Summer Boismier faces backlash from the State of Oklahoma Education Secretary over banned books.
Since 2021, dozens of bills have been passed throughout the United States regarding what one can and cannot teach in the classroom. Oklahoma recently became one of these many states with the passing of HB 1775.
This anti-critical race theory bill restricts what educators can discuss in schools, especially regarding race, ethnicity and gender.
On August 24, we saw the first fallout of this bill when a teacher in Norman resigned from her position.
Summer Boismier, an English teacher at Norman High School, received instructions from her district to rid her classrooms of books that were not conducive to the guidelines of the 1775 bill. She told CNN that her district required English teachers to report the contents of their libraries so they could review them and decide which materials students could have access to. Regarding her library, Boismier asserted to CNN, “I pay for those books. I put books on my shelves that I think not only would be appealing to students, but center stories that have traditionally been left out of the official ELA [English Language Arts] curriculum.”
Instead of removing the books from her classroom entirely, she covered them in butcher paper and labeled them “Books the state doesn’t want you to read.” She also included a QR code on each book that her students could scan and use to access them for free in their own time. These QR codes gave her students access to resources from a program called “Books Unbanned” through the Brooklyn Public Library. This program provides free library cards to people all over the nation so they can access books that may not be allowed in their classrooms. Under these QR codes she wrote, “definitely don’t scan this!”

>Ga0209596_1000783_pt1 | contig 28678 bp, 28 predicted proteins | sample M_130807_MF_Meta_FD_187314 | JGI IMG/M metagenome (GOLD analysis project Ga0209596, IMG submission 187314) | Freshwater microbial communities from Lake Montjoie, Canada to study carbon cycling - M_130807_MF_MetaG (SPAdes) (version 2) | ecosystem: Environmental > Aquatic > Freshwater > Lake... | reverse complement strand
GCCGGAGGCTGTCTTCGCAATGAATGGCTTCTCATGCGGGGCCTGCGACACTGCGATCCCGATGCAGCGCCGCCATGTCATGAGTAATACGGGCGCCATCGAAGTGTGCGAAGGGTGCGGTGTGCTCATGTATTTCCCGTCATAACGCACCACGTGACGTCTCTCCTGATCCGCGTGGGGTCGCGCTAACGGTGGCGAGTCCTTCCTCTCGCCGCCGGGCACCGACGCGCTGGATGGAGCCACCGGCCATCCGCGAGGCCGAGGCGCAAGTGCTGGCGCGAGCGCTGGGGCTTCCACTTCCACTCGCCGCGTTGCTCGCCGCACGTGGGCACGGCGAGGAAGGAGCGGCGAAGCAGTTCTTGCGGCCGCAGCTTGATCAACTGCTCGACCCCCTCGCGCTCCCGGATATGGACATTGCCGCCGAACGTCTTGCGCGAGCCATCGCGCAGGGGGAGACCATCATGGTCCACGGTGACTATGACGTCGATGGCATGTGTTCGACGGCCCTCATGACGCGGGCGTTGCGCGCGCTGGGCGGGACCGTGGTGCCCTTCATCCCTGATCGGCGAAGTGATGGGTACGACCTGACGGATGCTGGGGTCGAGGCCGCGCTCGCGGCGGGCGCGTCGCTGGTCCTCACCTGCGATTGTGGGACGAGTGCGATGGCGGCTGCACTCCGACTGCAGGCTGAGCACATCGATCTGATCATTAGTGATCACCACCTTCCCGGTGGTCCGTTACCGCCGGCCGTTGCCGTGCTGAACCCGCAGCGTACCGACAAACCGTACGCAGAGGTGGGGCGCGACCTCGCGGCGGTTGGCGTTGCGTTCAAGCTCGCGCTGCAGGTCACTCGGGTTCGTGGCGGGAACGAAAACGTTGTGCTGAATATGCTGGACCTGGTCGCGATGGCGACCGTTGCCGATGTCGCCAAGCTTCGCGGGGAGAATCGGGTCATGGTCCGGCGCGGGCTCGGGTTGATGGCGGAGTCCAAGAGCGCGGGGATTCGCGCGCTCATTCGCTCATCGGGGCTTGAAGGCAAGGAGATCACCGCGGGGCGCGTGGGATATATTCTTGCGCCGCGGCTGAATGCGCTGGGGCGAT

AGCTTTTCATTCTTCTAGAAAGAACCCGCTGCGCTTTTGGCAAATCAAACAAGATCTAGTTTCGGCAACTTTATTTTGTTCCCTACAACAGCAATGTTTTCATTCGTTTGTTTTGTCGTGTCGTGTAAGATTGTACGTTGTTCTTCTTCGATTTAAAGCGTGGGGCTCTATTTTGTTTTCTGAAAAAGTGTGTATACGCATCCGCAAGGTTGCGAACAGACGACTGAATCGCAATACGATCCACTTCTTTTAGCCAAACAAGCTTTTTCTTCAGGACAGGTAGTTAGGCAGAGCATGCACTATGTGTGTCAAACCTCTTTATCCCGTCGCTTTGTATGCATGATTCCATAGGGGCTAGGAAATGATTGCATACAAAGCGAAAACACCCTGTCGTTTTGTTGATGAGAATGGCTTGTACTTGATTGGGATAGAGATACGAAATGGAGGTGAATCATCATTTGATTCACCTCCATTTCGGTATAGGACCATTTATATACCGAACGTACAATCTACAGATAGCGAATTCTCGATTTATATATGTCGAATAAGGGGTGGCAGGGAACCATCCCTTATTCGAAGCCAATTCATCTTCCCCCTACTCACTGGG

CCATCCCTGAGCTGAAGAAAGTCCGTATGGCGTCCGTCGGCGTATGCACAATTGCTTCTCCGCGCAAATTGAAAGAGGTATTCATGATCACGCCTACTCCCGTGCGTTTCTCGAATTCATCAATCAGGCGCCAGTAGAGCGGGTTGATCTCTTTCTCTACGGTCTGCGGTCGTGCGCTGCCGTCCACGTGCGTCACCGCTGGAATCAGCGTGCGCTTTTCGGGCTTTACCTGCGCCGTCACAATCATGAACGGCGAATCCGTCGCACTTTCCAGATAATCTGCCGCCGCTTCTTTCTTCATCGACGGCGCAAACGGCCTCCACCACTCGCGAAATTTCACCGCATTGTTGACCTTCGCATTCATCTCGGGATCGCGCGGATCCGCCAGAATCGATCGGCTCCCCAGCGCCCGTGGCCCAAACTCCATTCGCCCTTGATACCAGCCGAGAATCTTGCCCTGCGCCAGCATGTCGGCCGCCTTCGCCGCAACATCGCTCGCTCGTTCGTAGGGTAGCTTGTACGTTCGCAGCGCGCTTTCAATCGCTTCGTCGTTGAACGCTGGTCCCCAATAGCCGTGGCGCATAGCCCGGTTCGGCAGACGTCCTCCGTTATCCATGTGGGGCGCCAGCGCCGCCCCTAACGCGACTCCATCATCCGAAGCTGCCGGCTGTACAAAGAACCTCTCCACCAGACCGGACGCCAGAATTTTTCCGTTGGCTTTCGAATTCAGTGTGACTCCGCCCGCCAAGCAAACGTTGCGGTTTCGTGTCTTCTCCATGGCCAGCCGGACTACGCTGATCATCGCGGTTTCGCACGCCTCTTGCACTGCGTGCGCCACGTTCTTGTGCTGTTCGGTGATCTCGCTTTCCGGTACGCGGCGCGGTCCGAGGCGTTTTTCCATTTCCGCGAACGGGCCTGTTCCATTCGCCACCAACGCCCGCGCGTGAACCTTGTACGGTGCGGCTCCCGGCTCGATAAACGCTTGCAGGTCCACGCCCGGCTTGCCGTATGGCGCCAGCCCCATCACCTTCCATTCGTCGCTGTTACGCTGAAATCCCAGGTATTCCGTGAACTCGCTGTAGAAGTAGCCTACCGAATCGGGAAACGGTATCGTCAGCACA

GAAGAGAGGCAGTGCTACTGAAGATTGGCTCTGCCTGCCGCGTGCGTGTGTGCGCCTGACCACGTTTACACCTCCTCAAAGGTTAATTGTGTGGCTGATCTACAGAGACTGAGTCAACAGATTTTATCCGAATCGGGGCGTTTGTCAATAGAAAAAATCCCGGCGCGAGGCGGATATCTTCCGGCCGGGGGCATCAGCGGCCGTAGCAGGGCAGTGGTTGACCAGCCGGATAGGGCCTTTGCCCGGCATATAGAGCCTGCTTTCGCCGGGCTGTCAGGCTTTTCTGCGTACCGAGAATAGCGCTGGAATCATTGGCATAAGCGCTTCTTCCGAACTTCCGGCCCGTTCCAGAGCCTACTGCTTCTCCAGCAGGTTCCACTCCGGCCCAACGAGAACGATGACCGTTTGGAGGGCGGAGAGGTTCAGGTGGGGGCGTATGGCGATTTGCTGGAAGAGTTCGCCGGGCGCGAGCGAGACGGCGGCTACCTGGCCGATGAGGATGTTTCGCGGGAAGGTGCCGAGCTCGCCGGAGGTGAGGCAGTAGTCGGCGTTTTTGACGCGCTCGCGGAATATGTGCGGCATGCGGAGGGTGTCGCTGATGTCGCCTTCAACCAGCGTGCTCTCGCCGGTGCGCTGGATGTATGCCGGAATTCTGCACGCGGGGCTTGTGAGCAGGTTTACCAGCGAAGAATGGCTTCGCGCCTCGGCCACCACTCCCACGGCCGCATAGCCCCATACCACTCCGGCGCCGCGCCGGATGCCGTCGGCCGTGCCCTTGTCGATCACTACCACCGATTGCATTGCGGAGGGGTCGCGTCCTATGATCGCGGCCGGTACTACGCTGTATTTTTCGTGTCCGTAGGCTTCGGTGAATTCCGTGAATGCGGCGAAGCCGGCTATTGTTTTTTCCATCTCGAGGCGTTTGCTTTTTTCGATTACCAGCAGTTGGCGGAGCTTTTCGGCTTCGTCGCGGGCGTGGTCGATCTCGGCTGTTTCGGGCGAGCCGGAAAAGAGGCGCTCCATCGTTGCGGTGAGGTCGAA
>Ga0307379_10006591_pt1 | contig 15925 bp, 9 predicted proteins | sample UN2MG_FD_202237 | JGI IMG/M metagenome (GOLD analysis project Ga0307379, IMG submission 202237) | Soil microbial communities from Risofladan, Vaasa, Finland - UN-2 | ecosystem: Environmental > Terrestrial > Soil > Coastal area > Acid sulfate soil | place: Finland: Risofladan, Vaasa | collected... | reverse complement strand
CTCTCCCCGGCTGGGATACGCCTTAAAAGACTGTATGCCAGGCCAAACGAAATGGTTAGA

Boismier also provided clarification regarding her instructions from the district: “And I want to be clear, I was told to cover my books.”
In an email to Changing America, Wes Moody, a spokesperson for Norman public schools, said a parent reached out to the district about Boismier and a “potential issue regarding Oklahoma HB 1775.”
The parent’s concern regarded the use of classroom time to make political statements and personal assertions.
Moody later stated, “Like many educators, the teacher has concerns regarding censorship and book removal by the Oklahoma state legislature. However, as educators it is our goal to teach students to think critically, not to tell them what to think.”
According to Boismier, school district officials claimed the QR codes made the books seem forbidden and that they did not want to encourage illegal actions by students.
Boismier explained that the school forced her to take administrative leave and rebuked her for using class time to make political statements, though Moody denies Boismier was put on leave or suspended.
While Boismier was instructed to return to the classroom Wednesday following her alleged administrative leave, she instead resigned.
This bill is an example of a larger trend in the US, but HB 1775 is especially harsh in its penalties as teachers can lose their licenses.
The Oklahoma Education Secretary Ryan Walters called for the revocation of Boismier’s teacher’s license, stating “There is no place for a teacher with a liberal political agenda in the classroom. Ms. Boismier’s providing access to banned and pornographic material to students is unacceptable and we must ensure she doesn’t go to another district and do the same thing,”
Following this, Walter’s received pushback from the Oklahoma Education Association who called his statements and bill interpretation inaccurate, while urging him to focus on the real issues in the classroom.
Through the next year we expect to continue to watch how these bills shape modern education, impacting educators and students alike.